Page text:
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Bulk Nation President: How We Capture Millennial Shoppers

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by Clay Donato/Bulk Nation
Special to The Shelby Report

The only thing constant in the grocery industry is change; opportunities and challenges will always be fast-moving targets. Capturing and keeping the Millennial market is important now and will continue to be into the future. So our industry should respond. In fact, an operator who is ignoring Millennials is setting the operation up for failure.

Clay Donato
Clay Donato

The Pew Research Center, an American think tank, has defined “adult” Millennials as those who were born between 1980 and 2004. The Census Bureau estimates there are now 75.4 million Millennials in the U.S.—half a million more than Baby Boomers. Representing about 24 percent of the adult population and an estimated $1.3 trillion in buying power, this market wants things done their way.

As a Millennial myself (28), I can speak to what my generation wants. They are loyal to retailers they see as socially responsible. They want relevant information, which they primarily receive through social media.

To earn customer loyalty, grocers need to “talk” to them on their terms and target promotions to fit this profile.

Bulk food shopping (which Bulk Nation offers) allows them to control how much they purchase, large quantity or small. And since Millennials are loyal to companies that are environmentally friendly; they appreciate bulk food stores because they avoid much of the packaging and thus generate less waste. Bulk Nation sells exotic spices and flours, dried fruits, vegetables, nuts and candy.new-guestcol-Bulk-Nation-logo

Millennials want the freshest foods possible. Our “truck to shelf” system twice a week provides this. With shopping from bins, the customer can see what they are buying. According to the Bulk Is Green Council (BIG), an organization dedicated to helping consumers learn about the benefits of buying bulk foods, food packaging may limit a shopper’s ability to buy quantities desired. Obviously, this can result in food surplus and waste.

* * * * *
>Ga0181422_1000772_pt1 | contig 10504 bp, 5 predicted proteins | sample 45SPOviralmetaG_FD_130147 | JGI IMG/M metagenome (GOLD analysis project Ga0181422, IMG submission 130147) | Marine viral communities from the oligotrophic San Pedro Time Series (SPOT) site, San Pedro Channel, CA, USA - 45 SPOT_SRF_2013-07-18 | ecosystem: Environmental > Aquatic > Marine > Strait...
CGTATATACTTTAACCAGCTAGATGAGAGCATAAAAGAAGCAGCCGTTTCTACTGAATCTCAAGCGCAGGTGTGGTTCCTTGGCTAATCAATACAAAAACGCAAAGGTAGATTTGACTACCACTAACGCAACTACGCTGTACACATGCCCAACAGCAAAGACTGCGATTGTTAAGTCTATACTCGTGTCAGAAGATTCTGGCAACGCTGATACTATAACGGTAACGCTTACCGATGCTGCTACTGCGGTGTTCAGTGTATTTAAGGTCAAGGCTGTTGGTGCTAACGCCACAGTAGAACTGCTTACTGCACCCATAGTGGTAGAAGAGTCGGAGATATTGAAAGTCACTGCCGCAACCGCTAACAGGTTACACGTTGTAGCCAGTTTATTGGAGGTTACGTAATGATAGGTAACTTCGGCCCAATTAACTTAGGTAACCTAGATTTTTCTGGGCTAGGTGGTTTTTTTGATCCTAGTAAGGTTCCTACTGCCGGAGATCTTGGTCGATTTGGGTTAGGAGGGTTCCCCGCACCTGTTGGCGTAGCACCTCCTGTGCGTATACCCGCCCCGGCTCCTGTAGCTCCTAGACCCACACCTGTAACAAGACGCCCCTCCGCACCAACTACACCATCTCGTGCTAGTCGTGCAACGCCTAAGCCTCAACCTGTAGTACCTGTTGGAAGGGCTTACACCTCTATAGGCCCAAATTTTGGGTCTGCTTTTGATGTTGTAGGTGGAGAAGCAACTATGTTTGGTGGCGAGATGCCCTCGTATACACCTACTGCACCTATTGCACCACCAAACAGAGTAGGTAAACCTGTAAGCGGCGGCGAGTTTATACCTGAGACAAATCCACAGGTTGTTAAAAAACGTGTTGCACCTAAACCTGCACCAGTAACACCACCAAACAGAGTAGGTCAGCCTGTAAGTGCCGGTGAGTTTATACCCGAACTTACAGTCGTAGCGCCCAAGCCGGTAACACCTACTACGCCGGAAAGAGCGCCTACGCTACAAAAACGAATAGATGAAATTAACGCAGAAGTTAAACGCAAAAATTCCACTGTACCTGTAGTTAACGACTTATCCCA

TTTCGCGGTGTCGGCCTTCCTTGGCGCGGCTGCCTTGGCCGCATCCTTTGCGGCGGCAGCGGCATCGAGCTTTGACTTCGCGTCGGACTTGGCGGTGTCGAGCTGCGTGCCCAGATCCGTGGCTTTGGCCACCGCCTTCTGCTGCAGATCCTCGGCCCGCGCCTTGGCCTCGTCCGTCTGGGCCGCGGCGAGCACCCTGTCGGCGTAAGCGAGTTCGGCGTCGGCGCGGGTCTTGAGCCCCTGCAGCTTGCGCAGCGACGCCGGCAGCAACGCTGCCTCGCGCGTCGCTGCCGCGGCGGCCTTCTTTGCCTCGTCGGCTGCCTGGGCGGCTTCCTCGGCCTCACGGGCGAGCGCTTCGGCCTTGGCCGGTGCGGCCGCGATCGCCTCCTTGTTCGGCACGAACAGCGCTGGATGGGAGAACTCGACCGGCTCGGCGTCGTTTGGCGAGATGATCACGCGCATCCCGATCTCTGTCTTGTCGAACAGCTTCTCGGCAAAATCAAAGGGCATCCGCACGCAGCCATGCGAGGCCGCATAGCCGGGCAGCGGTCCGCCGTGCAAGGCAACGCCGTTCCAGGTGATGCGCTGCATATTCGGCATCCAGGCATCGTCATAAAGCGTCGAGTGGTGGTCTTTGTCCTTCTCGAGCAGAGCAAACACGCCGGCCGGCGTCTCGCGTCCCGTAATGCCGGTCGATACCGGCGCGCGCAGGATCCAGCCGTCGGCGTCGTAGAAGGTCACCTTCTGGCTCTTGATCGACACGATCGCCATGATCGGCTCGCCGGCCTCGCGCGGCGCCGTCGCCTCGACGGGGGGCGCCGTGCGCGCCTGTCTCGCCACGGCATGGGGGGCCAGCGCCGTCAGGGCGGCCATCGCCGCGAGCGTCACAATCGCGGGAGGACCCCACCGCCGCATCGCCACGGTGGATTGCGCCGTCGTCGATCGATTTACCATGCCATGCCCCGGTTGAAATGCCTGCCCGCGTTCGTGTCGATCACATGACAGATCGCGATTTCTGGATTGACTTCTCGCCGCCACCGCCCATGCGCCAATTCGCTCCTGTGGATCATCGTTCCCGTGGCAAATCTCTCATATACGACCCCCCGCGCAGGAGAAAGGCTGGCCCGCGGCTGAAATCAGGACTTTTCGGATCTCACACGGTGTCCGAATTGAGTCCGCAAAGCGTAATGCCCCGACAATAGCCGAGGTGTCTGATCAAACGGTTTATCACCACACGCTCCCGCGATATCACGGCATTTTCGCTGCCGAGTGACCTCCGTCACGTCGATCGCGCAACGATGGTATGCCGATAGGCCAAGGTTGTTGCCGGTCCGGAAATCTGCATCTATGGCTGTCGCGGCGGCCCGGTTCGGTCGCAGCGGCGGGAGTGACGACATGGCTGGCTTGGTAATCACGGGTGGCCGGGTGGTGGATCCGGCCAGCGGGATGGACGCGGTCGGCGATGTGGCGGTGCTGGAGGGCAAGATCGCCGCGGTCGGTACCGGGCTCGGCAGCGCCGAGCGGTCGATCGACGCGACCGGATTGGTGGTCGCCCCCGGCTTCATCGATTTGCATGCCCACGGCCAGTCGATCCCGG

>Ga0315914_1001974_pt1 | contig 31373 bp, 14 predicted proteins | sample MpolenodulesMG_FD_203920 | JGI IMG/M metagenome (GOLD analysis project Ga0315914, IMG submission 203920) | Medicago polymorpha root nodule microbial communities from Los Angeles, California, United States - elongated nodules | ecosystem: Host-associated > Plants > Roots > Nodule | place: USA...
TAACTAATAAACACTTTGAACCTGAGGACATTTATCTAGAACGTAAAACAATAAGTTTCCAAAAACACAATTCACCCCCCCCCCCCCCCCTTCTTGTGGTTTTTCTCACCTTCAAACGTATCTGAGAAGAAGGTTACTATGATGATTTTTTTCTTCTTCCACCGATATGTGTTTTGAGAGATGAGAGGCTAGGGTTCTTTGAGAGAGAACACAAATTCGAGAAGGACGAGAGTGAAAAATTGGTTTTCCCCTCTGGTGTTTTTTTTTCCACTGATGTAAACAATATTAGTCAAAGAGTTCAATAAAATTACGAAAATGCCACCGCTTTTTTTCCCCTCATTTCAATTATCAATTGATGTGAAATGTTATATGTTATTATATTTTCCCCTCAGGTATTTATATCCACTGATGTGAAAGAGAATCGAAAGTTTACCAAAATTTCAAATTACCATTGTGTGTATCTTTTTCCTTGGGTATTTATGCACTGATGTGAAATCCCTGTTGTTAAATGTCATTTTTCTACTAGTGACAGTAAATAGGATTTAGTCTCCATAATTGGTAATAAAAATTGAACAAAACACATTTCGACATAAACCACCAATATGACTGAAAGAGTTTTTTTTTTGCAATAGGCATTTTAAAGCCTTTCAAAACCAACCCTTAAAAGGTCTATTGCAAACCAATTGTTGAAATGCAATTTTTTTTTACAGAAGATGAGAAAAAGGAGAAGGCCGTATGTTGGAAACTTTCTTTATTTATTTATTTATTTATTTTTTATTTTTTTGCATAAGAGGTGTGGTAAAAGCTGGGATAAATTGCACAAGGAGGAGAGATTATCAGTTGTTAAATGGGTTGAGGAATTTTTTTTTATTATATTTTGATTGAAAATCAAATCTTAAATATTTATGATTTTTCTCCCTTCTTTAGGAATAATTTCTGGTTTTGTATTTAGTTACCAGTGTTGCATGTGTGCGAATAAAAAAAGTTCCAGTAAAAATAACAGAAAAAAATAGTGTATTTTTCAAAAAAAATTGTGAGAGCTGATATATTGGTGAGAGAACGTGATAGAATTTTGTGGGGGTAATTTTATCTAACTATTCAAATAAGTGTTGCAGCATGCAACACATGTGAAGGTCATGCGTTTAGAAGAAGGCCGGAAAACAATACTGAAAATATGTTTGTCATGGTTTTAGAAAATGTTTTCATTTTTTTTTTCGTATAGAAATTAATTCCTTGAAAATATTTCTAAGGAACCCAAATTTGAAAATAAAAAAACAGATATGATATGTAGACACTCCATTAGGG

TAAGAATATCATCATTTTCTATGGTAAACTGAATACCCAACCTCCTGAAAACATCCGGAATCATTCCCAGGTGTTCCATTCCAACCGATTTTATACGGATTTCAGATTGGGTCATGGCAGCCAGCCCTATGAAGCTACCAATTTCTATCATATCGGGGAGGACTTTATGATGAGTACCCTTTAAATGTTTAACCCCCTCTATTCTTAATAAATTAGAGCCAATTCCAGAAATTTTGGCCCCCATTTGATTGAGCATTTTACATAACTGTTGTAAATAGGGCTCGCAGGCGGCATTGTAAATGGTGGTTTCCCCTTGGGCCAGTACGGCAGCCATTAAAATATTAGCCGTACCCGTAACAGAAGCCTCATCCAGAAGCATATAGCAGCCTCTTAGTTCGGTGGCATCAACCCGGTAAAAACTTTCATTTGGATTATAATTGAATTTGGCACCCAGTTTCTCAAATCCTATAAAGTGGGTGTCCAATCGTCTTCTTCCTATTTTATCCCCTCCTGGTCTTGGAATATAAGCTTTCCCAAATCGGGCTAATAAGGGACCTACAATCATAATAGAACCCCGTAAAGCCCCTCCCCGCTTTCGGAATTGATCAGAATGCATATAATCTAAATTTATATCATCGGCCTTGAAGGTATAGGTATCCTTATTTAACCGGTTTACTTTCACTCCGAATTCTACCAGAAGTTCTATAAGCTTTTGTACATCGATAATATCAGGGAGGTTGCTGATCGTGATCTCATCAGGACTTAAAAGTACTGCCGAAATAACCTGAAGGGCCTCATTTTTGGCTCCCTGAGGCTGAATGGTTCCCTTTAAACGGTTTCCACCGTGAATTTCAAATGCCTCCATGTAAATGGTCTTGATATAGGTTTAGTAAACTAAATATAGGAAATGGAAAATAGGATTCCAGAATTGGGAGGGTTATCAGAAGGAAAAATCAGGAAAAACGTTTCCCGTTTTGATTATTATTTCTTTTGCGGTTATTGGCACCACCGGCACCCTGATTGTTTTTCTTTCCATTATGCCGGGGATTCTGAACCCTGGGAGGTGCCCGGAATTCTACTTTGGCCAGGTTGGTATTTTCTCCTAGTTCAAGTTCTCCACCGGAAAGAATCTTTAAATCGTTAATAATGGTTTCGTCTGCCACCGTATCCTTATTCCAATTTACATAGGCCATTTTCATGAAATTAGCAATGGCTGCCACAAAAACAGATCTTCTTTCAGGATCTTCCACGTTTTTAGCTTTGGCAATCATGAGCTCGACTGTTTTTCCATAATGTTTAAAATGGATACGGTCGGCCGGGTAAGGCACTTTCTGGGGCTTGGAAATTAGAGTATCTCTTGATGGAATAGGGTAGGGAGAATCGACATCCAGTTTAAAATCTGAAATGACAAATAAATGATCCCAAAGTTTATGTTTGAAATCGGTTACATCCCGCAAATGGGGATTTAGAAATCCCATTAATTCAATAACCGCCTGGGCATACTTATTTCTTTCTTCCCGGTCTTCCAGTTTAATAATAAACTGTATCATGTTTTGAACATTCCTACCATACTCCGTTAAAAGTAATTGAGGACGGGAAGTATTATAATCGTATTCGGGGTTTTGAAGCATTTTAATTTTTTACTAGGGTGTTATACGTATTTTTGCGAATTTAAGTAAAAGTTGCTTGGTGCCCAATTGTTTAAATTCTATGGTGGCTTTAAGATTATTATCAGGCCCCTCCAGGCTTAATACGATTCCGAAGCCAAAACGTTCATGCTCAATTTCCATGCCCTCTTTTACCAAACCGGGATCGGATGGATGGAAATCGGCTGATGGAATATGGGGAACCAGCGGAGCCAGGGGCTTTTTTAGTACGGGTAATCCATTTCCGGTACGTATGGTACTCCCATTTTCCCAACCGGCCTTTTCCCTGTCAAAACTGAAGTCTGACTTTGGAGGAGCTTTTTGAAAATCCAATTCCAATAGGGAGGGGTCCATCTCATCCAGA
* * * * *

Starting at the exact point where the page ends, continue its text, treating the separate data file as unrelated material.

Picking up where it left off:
Smaller stores make shopping easier and convenient. The shopper spends less time in a bulk foods store than navigating the big-box stores. Millennials value their time, so it makes for a faster and easier shopping experience.

The popularity and importance of social media will continue to grow with Millennials; traditional media is losing strength. More than ever, Millennials are getting their information through social media outlets such as Facebook, Twitter, Instagram and Pinterest (but Baby Boomers have embraced it, too).

We at Bulk Nation have found great results with social media and email marketing as well as any mobile devices. That is the way to reach us.

Clay Donato is president of Bulk Nation, a Tampa, Florida-based specialty grocer of bulk foods that was founded in 2013. The stores carry more than 3,000 bulk specialty food items, including dried fruits, nuts and vegetables as well as spices, coffees, teas, ancient grains and candy.

There currently are three stores in Florida—Brandon, Largo and Orlando—and five new locations will open this fall: early September in Clearwater/Countryside and Lakeland, followed by Tarpon Springs, Kissimmee and Clermont scheduled for October. According to a July press release from the company, stores also are in the works for Jacksonville and South Florida as well as Oklahoma.

About the author

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Kristen Cloud

A former newspaper editor and publisher, she once enjoyed leisurely perusing the grocery store aisles but, since having a baby in 2016, she is now an enthusiastic click-and-collect shopper.

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